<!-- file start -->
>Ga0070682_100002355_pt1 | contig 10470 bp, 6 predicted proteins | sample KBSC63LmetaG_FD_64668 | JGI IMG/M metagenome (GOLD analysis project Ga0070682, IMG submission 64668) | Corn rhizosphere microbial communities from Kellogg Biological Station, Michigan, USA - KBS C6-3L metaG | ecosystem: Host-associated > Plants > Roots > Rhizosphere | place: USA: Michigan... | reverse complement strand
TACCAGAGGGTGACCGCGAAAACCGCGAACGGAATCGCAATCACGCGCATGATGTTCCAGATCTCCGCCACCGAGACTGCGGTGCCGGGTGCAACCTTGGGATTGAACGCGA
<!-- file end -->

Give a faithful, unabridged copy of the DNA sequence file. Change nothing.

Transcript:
>Ga0070682_100002355_pt1 | contig 10470 bp, 6 predicted proteins | sample KBSC63LmetaG_FD_64668 | JGI IMG/M metagenome (GOLD analysis project Ga0070682, IMG submission 64668) | Corn rhizosphere microbial communities from Kellogg Biological Station, Michigan, USA - KBS C6-3L metaG | ecosystem: Host-associated > Plants > Roots > Rhizosphere | place: USA: Michigan... | reverse complement strand
TACCAGAGGGTGACCGCGAAAACCGCGAACGGAATCGCAATCACGCGCATGATGTTCCAGATCTCCGCCACCGAGACTGCGGTGCCGGGTGCAACCTTGGGATTGAACGCGA